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Social work - a human rights profession speaking up for the voiceless

Social work is a “human rights” profession that should celebrate its achievements supporting “those who are voiceless” in society.

That was the message from Christina Martin, European President of the International Federation of Social Workers.

Ms Martin was speaking at the launch of a major conference of social workers in Edinburgh.

Addressing delegates attending the International Federation of Social Workers European Conference, she stated social workers were practising in “times of crisis”.

She highlighted the frustration of social workers who speak of being overwhelmed by difficulties arising from “draconian austerity measures” and cuts to welfare and social care budgets.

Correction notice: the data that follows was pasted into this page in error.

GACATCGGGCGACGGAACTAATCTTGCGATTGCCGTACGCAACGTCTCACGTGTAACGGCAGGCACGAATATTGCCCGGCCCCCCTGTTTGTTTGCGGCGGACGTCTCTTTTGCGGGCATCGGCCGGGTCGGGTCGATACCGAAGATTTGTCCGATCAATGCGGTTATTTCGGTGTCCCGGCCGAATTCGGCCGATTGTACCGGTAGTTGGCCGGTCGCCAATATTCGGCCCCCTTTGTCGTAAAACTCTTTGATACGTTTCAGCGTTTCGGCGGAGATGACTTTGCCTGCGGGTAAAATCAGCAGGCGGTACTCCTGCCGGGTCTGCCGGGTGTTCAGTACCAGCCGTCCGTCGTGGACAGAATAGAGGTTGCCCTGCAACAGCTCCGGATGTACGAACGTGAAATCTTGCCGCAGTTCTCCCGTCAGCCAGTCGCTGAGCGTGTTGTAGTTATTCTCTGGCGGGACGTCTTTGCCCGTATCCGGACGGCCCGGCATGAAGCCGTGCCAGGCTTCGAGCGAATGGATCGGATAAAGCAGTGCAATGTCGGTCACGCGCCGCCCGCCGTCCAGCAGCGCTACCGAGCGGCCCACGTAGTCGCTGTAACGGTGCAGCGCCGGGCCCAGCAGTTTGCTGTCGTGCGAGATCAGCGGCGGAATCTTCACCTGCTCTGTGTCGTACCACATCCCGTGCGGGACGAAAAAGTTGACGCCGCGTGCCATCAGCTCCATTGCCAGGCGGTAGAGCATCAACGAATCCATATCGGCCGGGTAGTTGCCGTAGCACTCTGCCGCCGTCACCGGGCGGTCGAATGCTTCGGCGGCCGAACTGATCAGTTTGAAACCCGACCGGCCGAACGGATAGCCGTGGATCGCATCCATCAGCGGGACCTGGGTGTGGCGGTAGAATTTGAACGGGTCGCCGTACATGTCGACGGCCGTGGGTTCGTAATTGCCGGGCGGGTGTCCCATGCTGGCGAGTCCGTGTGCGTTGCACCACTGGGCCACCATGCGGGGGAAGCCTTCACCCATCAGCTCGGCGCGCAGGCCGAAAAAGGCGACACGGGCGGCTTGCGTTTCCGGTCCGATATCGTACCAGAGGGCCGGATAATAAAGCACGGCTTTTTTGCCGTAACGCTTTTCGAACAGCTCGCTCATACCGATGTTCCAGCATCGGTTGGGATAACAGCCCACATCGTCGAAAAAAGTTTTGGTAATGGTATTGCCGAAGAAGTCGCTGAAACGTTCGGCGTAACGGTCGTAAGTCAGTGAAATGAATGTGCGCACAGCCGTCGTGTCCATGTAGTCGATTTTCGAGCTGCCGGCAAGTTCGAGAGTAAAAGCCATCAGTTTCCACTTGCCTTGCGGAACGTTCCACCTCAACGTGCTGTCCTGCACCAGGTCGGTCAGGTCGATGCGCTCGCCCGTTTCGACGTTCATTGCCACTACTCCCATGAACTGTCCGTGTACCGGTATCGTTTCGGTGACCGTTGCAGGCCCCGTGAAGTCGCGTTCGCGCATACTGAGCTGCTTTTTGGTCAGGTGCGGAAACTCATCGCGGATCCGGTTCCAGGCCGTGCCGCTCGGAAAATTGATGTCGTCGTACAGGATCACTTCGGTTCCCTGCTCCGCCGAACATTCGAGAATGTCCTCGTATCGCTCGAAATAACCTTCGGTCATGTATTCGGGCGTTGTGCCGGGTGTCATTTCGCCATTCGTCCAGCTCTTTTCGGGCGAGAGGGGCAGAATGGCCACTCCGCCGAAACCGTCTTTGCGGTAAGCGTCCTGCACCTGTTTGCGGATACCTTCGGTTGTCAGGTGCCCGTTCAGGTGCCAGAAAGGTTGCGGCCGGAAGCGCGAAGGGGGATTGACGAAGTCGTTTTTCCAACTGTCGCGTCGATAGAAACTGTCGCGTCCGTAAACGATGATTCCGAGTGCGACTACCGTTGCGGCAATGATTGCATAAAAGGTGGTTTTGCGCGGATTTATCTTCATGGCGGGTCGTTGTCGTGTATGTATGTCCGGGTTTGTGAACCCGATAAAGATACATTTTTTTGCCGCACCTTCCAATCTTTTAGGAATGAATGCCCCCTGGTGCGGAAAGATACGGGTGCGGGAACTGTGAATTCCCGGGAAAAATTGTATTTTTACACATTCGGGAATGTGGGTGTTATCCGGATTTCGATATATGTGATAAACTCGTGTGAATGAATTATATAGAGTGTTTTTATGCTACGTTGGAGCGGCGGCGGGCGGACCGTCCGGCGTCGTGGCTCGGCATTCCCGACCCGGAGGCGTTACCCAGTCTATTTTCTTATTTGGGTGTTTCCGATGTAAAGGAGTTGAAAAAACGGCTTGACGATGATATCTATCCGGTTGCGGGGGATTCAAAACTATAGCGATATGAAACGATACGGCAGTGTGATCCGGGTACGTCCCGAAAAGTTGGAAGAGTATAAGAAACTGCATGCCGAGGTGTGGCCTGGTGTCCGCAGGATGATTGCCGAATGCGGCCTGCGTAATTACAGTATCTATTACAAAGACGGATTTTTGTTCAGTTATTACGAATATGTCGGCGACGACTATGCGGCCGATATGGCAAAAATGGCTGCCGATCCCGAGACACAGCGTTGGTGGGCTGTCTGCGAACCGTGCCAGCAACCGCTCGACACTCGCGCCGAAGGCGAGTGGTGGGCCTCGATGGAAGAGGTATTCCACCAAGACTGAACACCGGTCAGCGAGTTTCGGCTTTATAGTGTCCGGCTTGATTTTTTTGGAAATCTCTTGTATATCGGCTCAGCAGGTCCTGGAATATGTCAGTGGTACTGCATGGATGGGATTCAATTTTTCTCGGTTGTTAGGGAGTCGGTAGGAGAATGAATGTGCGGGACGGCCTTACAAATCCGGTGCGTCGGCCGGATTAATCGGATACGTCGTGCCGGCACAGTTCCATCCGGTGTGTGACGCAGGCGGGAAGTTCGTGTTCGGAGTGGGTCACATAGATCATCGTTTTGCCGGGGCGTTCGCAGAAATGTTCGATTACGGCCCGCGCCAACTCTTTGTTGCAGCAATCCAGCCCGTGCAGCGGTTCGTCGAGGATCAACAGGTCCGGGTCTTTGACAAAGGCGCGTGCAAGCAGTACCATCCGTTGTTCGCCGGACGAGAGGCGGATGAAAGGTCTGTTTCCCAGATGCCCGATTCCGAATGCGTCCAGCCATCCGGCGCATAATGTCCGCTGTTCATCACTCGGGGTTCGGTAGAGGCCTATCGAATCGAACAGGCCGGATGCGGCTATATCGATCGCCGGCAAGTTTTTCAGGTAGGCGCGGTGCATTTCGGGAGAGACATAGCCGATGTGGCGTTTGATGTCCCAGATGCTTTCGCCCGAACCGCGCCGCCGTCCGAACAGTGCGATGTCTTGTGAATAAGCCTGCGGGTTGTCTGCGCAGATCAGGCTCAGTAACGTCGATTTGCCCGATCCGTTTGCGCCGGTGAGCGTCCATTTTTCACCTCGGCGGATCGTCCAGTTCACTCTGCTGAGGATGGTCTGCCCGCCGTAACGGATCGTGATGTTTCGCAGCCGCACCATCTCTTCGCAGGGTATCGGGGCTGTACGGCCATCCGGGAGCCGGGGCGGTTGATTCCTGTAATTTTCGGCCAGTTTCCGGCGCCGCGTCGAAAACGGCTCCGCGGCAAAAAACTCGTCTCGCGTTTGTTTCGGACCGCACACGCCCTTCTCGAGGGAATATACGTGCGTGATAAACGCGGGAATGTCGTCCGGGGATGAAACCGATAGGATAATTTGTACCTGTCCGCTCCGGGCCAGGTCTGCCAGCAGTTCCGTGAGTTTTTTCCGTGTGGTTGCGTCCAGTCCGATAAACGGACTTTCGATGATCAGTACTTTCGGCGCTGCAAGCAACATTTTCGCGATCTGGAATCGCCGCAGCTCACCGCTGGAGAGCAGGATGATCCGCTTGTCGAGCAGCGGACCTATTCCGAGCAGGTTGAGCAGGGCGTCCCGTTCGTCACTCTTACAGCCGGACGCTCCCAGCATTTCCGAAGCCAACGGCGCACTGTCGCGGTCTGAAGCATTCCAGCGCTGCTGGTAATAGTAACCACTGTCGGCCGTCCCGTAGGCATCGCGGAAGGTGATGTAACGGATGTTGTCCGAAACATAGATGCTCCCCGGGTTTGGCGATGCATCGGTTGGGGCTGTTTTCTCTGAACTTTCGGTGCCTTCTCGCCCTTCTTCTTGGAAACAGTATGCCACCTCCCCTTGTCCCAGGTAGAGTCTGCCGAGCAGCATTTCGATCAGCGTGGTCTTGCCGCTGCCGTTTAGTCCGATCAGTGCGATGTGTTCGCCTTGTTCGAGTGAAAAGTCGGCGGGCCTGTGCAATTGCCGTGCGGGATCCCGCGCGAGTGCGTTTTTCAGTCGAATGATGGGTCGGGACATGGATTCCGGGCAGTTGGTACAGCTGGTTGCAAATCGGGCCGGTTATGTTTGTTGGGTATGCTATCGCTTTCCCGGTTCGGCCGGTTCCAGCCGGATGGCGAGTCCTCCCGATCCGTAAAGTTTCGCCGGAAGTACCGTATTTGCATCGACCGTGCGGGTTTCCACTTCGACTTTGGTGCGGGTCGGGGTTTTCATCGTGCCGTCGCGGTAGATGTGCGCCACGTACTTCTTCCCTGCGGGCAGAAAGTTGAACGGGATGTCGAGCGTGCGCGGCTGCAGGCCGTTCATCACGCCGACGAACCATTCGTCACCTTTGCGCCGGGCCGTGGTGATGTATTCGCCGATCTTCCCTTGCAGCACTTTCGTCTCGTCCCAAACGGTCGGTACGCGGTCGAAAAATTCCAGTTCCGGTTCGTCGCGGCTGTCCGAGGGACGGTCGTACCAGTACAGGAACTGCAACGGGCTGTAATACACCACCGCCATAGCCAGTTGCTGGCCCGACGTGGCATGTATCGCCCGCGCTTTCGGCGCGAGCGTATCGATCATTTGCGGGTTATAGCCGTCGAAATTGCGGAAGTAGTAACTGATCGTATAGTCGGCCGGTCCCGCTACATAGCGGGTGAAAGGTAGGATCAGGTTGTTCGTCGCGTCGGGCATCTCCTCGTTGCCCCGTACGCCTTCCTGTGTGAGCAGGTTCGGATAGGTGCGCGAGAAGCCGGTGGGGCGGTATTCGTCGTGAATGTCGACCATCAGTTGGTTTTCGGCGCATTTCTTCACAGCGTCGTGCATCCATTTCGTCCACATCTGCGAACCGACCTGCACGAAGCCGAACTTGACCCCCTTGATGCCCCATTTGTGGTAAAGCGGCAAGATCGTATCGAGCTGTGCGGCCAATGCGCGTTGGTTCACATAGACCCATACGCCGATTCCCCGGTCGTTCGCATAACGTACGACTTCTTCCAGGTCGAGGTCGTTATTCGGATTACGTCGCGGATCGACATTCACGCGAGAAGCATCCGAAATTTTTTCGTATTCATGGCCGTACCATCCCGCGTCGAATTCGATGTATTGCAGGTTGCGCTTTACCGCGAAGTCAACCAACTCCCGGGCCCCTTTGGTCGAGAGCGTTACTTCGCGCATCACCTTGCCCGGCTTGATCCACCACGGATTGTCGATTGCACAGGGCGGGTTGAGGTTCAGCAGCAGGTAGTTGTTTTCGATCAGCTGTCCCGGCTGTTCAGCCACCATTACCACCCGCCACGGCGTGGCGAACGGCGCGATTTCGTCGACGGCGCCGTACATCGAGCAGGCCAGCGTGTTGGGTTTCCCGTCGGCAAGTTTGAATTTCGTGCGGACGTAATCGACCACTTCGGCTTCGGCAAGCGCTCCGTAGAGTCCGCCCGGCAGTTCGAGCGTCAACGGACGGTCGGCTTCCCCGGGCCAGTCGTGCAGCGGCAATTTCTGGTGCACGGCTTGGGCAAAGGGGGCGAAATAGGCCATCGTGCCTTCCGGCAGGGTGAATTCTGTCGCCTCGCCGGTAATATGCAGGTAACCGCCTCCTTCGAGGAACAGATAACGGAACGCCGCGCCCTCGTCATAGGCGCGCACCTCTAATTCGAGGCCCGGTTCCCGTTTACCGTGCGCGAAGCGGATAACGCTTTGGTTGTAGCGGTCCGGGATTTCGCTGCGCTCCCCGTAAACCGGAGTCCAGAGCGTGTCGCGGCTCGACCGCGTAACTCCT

In the face of this, she said, many social workers have lost their jobs or are enduring cuts to salaries, despite dealing with an increasing workload and greater challenges in their work.

However, Ms Martin said social workers had a “duty and responsibility” to act and “stand shoulder to shoulder with those who are suffering the greatest deprivation”.

She said: “Our achievements are more visible and the voice of our profession stronger when we speak on behalf of those people we support and represent, especially those who are voiceless.”

Ms Martin added: “Social work is a human rights profession, having as its basic tenet the intrinsic value of every human being and as one of its main aims the promotion of equitable social structures which can offer all citizens security and an opportunity to contribute and be valued.

“We are proud to be social workers. We have a lot to celebrate by having embraced such a wonderful profession.”